Parts of an Alternator Motorby Wanda Thibodeaux
Of all the parts that make up a vehicle, probably one of the most important is the alternator. Alternators are the modern version of old-school generators that used to be in vehicles. They are responsible for making sure that the battery of the vehicle stays fully charged and that you can use everything connected to the vehicle's electrical system. It might be thought that a device that can perform this task is complex, but in actuality, there really are only a few basic components to the standard alternator.
The diode rectifier, also called the rectifier bridge, is responsible for converting the alternating current produced by the alternator to direct current. Most automobile alternators have six diodes. This part is like a translator between the rotor and stator and the battery.
The rotor assembly is made up of several parts. The main part is the iron core, around which wires (field windings) are wound. Around the core and windings are finger poles that are placed with alternating north and south charges. As the rotor spins, the alternating finger poles create a magnetic field around the iron core. Although the core, windings, and poles are the most crucial parts of the rotor assembly, the rotor assembly also contains a cooling fan, slip rings, brushes, and bearings. These are responsible for directing current to the windings, keeping the alternator from overheating, and allowing proper movement of the main assembly parts.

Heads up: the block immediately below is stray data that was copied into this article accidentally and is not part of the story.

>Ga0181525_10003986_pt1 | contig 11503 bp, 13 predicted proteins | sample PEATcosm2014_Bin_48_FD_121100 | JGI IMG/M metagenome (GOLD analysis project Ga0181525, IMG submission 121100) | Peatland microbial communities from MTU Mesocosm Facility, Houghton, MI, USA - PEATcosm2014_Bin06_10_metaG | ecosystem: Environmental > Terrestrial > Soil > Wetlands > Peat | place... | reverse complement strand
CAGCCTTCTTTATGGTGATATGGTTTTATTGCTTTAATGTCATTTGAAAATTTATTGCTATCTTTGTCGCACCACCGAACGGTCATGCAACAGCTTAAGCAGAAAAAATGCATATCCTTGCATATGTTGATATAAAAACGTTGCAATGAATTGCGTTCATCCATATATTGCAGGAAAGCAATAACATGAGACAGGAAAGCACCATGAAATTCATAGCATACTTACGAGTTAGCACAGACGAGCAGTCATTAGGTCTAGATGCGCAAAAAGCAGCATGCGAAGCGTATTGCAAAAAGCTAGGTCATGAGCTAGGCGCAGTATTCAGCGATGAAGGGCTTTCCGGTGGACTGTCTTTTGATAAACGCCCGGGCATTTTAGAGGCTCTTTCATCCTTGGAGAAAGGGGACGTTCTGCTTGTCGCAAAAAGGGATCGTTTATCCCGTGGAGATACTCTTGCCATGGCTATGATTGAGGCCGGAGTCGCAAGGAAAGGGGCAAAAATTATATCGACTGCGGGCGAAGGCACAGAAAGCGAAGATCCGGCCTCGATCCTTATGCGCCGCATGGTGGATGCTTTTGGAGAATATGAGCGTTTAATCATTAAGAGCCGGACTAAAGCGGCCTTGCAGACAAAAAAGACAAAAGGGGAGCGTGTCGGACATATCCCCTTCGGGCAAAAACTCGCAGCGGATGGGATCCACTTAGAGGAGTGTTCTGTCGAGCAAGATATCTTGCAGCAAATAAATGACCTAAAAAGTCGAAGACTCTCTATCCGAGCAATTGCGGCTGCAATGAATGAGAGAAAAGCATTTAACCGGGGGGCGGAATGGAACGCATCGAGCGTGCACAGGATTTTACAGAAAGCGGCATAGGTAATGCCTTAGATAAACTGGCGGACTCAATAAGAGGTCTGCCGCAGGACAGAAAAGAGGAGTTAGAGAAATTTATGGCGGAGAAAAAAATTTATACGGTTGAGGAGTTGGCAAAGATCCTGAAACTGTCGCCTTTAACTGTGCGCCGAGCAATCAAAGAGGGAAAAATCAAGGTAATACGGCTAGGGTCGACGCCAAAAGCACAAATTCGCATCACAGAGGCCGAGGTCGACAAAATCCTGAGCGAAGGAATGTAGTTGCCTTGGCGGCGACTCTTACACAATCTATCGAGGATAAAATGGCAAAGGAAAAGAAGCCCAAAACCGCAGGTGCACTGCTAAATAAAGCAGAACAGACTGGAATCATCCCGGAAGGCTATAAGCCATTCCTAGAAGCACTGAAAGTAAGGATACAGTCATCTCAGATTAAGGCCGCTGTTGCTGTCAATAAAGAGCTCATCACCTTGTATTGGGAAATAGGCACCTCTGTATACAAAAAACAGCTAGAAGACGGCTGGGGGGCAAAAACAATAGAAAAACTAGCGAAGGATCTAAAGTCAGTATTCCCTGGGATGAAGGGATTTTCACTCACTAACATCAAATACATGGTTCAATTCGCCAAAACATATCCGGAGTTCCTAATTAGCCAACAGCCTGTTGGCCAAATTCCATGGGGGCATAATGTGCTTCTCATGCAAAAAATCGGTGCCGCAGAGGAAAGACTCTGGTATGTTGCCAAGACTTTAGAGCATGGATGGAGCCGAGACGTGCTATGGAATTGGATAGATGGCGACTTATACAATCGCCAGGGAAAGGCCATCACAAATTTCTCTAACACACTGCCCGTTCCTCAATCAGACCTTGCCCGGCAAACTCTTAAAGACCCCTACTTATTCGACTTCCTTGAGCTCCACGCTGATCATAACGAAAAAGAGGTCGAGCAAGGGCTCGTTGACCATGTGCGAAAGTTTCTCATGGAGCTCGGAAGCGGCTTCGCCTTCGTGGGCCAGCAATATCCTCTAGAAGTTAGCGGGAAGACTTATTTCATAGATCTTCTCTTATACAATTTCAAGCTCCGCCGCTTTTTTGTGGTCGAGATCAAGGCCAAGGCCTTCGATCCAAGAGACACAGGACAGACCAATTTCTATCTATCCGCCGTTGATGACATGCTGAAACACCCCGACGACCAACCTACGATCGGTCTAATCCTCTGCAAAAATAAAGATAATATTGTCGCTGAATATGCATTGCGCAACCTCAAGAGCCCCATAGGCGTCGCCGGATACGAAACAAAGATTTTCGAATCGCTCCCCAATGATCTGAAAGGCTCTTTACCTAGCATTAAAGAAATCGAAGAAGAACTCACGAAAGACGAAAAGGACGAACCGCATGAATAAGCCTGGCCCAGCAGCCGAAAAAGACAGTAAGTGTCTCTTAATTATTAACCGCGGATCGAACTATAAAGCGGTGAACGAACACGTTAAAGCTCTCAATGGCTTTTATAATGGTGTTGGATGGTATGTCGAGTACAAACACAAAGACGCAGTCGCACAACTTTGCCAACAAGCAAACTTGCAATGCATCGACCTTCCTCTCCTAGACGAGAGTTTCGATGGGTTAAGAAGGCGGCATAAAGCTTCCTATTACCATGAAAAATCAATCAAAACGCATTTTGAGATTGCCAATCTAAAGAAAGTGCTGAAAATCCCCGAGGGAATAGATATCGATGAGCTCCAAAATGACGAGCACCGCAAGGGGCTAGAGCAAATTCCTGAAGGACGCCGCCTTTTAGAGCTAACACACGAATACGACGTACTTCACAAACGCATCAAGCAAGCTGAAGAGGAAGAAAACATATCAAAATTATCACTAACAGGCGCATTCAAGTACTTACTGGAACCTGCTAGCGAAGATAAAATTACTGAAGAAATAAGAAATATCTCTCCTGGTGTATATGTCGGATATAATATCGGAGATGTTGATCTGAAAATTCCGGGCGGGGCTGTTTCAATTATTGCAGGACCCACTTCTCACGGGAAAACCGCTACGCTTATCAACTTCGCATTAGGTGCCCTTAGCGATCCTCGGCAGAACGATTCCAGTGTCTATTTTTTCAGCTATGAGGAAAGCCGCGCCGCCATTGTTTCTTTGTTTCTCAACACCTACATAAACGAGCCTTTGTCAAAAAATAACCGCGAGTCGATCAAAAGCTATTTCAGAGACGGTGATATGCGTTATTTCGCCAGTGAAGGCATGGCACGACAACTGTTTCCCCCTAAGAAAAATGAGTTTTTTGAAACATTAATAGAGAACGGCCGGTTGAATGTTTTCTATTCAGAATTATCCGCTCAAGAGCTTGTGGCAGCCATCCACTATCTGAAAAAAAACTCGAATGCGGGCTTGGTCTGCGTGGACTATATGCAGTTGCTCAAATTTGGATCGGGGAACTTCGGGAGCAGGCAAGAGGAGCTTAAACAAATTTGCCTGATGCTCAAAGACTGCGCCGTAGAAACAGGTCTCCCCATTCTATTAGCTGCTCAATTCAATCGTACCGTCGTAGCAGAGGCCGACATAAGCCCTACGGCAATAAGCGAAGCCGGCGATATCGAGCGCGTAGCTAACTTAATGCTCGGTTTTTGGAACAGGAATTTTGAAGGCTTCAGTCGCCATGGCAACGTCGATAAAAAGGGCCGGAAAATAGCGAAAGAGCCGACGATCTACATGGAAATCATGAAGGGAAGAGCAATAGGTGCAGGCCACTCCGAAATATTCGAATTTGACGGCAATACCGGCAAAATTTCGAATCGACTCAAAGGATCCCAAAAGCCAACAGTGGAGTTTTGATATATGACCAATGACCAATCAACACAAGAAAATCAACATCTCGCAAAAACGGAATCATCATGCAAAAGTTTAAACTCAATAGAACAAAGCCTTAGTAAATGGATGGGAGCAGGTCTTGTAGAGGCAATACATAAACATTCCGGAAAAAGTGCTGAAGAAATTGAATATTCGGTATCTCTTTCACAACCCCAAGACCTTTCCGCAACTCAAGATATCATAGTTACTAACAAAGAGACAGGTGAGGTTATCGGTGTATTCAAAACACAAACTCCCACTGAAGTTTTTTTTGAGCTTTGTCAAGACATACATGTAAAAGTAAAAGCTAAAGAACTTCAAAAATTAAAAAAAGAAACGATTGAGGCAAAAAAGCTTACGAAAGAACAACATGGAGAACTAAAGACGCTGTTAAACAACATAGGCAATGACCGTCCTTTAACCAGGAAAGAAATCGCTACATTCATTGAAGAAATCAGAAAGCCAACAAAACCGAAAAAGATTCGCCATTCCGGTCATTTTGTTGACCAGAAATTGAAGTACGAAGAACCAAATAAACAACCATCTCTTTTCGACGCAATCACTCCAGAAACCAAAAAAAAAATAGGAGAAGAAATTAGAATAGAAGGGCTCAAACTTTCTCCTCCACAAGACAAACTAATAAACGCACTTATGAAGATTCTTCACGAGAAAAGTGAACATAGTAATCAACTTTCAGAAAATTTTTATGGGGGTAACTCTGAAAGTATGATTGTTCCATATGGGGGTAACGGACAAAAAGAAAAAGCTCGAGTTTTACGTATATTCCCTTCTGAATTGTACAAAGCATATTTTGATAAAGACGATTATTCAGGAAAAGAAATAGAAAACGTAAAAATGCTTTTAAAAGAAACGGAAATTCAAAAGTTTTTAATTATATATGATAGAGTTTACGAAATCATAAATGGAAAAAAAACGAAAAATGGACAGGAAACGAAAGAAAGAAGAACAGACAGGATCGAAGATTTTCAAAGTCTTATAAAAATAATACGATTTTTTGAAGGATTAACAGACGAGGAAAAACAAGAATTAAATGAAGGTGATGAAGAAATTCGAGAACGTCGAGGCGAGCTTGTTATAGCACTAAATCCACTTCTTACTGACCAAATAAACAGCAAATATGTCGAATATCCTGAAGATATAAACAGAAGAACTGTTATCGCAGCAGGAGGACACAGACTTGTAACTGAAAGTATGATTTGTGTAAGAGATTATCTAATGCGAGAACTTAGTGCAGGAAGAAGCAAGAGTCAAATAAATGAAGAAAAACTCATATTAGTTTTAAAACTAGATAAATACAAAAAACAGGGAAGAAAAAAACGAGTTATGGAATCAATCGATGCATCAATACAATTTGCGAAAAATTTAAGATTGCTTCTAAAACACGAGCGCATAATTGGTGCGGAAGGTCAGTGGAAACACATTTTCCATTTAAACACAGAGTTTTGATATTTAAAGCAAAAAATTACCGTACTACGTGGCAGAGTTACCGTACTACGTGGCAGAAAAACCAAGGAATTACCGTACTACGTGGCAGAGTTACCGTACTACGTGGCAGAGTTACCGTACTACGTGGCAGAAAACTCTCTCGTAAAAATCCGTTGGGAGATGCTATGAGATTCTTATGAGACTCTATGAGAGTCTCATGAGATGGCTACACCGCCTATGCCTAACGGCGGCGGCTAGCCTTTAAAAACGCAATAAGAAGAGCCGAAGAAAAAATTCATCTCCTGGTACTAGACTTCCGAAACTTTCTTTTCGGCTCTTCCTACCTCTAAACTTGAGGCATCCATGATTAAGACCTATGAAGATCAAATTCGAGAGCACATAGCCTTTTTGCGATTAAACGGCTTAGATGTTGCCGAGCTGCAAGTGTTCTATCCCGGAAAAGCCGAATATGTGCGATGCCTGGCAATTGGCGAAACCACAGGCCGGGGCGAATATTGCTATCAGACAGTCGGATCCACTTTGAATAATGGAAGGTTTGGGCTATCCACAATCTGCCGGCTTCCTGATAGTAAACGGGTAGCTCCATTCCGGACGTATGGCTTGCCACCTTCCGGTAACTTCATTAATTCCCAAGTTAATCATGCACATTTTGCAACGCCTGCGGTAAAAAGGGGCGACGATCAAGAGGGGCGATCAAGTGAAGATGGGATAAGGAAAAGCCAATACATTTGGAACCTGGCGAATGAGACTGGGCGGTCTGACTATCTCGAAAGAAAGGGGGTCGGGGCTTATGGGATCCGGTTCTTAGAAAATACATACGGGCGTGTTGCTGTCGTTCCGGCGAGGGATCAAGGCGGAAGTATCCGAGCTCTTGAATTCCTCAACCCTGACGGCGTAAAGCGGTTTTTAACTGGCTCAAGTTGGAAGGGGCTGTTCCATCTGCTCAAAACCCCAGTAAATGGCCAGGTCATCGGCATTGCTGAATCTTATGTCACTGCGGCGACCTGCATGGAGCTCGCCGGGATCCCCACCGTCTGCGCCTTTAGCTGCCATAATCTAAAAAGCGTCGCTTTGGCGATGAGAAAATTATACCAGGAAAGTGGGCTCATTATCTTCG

The stator is a circular unit that surrounds the rotor. It is made up of wire coils around an iron housing. When the rotor spins and produces a current, the current is transferred into the stator. The stator has three leads that connect to the diode rectifier.
The diode rectifier that is connected to the stator converts the alternating current produced by the rotor to direct current that the battery can use. It is like the translator of the alternator system. Most automobile alternators have six diodes that make up the diode rectifier.
A standard alternator has five separate terminals that connect to the electrical circuit. These terminals sense the voltage of the battery, turn on the voltage regulator of the alternator, distribute current to the battery, close the warning lamp circuit, and bypass the regulator.
The voltage regulator, as the name implies, regulates the voltage that is produced by the alternator. It is responsible for distributing the power produced to the battery. If the voltage regulator did not work, the battery could receive too much or too little power, leading to charging problems or overload of the battery.
- Image by Flickr.com, courtesy of mre1965